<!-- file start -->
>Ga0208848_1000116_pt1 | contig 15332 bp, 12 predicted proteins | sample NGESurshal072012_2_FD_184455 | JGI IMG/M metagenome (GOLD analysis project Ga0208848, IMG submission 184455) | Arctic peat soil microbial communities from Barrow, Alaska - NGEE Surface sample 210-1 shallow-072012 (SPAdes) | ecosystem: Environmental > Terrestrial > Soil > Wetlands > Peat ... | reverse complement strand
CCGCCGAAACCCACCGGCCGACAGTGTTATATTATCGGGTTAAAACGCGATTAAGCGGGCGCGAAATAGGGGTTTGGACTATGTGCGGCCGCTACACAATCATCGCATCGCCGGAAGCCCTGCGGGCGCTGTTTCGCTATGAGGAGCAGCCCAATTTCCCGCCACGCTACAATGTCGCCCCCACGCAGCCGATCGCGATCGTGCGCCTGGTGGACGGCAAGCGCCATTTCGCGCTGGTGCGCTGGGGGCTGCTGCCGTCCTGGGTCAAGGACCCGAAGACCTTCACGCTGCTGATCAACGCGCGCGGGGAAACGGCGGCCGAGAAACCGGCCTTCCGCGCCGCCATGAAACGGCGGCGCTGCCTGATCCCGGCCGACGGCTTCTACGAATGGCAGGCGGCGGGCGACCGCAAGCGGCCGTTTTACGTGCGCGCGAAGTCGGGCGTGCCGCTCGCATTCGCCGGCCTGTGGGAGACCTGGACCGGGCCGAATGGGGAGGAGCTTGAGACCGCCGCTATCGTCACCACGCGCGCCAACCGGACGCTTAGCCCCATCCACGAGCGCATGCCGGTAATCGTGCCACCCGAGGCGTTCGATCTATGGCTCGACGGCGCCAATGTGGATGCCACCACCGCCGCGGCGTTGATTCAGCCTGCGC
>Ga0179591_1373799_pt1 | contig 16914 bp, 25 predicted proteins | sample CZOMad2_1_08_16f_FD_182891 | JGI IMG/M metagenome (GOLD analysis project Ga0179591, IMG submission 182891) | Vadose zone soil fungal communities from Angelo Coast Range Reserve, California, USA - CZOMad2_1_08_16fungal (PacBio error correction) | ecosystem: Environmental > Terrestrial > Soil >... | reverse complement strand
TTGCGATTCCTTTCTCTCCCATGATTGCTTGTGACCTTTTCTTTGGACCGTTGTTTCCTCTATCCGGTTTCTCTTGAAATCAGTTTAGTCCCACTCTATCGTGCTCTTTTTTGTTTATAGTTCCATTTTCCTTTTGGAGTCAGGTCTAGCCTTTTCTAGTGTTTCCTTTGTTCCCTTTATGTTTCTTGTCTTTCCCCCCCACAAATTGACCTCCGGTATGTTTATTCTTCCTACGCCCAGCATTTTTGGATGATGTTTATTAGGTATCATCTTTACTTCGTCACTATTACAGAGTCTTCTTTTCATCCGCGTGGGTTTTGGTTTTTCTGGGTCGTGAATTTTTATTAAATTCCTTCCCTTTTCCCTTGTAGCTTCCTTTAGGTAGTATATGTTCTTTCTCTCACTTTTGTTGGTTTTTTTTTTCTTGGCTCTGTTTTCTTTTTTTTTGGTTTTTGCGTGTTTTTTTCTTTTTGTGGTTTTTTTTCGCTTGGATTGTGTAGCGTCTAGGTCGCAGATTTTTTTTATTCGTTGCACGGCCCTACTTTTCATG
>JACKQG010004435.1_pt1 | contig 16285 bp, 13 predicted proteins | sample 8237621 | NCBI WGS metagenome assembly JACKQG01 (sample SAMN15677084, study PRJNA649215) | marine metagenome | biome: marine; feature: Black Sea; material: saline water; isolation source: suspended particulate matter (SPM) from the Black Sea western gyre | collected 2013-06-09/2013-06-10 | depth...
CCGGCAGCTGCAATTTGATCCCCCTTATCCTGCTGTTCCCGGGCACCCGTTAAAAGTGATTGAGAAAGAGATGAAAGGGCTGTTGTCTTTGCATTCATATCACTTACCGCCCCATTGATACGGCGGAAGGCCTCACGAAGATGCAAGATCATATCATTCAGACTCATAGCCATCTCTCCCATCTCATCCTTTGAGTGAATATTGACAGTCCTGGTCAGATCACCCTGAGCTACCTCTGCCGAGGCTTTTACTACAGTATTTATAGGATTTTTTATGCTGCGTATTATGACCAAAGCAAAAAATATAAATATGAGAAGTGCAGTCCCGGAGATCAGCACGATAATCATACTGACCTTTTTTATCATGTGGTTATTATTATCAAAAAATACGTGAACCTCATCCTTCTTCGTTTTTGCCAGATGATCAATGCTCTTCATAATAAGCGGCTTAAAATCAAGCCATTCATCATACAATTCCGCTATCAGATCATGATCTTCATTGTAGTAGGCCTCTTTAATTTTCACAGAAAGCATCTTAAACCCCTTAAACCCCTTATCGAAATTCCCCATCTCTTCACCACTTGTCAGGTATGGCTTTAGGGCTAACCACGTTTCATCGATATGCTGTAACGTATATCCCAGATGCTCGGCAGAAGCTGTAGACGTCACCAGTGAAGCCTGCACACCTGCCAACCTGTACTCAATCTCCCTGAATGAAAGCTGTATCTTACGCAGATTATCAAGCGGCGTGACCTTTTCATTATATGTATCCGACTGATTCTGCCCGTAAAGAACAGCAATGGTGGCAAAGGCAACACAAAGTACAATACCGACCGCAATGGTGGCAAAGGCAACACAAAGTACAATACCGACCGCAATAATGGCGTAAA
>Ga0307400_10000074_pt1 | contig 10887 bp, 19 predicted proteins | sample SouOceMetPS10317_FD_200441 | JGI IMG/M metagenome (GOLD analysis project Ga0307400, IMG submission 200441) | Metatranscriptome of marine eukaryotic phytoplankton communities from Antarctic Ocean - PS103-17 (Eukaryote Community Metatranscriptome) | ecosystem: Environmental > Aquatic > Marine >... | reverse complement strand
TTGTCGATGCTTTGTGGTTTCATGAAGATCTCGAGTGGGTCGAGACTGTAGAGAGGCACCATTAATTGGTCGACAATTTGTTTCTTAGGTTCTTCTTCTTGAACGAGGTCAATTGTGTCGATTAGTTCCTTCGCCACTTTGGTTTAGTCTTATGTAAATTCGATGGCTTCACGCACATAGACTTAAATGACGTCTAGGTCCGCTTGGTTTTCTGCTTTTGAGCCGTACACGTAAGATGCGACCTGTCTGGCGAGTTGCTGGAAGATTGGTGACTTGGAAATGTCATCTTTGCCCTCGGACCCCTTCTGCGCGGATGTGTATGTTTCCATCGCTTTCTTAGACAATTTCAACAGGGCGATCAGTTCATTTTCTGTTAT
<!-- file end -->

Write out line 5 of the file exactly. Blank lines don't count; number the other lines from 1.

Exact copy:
>JACKQG010004435.1_pt1 | contig 16285 bp, 13 predicted proteins | sample 8237621 | NCBI WGS metagenome assembly JACKQG01 (sample SAMN15677084, study PRJNA649215) | marine metagenome | biome: marine; feature: Black Sea; material: saline water; isolation source: suspended particulate matter (SPM) from the Black Sea western gyre | collected 2013-06-09/2013-06-10 | depth...